When you purchase insurance protection, you have certain expectations. One of those is that in the event of a disaster, your insurance company covers your losses as agreed. After all, you purchase insurance for all of life’s “just in case” situations.
Suppose you’ve researched and found a policy that suits your need, and you pay your policy premiums. What happens when you need to use your insurance to cover damages, and they don’t pay? Insurance bad faith arises when an insurance company intentionally doesn’t uphold its legal obligations.
Intentional actions by insurance companies
You might think that you’re covered as long as you pay your policy. In most cases, that’s true, but bad-faith insurance issues arise so often that laws against bad-faith actions now exist to protect policyholders from this practice. Bad faith can take many forms, but a couple of common issues are:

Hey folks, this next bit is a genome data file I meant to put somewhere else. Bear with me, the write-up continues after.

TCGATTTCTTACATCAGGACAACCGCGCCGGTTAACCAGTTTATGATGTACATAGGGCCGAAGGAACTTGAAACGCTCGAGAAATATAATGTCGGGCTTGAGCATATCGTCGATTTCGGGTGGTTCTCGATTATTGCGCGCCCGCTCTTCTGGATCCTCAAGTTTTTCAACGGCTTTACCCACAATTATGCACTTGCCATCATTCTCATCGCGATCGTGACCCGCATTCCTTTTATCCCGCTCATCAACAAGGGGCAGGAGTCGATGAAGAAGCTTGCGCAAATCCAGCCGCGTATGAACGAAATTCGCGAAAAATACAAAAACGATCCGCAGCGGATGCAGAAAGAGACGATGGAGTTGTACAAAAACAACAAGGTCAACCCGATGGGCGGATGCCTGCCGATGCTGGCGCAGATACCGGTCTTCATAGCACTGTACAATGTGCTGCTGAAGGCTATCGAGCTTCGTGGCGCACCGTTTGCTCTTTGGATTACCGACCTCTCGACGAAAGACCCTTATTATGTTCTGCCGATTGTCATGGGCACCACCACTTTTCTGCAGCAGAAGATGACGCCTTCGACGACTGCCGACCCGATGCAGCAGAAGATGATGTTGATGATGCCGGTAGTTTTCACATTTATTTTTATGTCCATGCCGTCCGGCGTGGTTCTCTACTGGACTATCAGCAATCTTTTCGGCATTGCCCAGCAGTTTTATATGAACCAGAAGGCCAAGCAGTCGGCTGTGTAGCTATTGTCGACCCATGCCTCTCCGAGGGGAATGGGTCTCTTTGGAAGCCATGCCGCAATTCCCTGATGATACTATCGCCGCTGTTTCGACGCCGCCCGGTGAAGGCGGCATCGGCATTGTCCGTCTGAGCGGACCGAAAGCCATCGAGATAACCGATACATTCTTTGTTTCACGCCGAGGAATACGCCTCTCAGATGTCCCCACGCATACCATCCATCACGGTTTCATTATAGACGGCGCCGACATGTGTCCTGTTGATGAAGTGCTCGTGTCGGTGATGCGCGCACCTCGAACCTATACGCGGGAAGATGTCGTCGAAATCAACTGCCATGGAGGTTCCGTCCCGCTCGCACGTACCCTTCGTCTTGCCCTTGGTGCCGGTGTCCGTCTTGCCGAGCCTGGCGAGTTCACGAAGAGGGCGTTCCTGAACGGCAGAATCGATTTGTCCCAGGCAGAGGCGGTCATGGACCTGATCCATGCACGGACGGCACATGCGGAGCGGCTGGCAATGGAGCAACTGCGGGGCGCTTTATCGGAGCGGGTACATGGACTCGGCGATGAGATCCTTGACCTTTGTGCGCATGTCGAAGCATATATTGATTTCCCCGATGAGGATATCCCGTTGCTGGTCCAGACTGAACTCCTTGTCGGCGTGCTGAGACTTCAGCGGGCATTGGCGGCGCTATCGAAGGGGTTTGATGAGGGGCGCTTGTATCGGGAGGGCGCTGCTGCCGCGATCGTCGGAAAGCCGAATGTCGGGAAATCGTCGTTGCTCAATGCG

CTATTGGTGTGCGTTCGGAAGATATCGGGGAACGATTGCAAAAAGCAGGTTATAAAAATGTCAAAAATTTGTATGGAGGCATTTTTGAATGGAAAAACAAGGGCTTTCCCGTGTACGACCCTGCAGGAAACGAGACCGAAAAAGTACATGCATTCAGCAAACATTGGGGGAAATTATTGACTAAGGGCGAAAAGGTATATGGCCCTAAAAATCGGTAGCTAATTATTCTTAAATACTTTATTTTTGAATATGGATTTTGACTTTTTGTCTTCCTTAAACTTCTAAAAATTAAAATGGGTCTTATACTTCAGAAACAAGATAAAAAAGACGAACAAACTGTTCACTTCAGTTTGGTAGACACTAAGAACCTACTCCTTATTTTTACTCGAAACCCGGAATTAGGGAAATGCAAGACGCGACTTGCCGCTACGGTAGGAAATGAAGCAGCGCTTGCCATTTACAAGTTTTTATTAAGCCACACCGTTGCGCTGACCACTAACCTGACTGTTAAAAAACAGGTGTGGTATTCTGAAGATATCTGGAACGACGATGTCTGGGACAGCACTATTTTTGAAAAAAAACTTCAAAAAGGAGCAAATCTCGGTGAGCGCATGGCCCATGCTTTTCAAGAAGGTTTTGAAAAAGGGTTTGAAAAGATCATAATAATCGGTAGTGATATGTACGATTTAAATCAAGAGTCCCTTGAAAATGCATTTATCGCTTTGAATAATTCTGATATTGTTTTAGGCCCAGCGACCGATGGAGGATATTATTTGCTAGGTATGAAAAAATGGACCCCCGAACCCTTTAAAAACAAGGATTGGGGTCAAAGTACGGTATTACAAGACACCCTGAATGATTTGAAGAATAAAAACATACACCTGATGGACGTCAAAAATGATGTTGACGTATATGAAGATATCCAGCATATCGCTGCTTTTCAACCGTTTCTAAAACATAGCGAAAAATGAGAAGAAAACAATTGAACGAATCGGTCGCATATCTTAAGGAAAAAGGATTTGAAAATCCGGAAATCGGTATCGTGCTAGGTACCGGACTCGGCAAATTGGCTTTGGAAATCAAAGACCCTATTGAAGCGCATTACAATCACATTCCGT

- Misrepresentation: Insurance jargon is technical and difficult for the layperson to understand. Either through intentionally confusing contract language or by failing to disclose policy limitations upfront, an insurance company acts in bad faith when they manipulate the language or insurance coverage to the policyholder.
- Intentional Delays: Oftentimes, an insurance company launches an investigation once a claim is filed. The bad-faith occurs when the company intentionally drags the whole process out or encroaches upon unreasonable demands of proof on the policyholder. These intentional delays cause major out-of-pocket expenses.
Not all denied insurance claims are the result of an insurance bad-faith issue. Still, the technicality of the insurance industry may make it difficult to recognize when these tactics are employed. If you’re worried your insurance company isn’t upholding its end of the deal, learning more about bad-faith insurance laws may help protect your legal rights.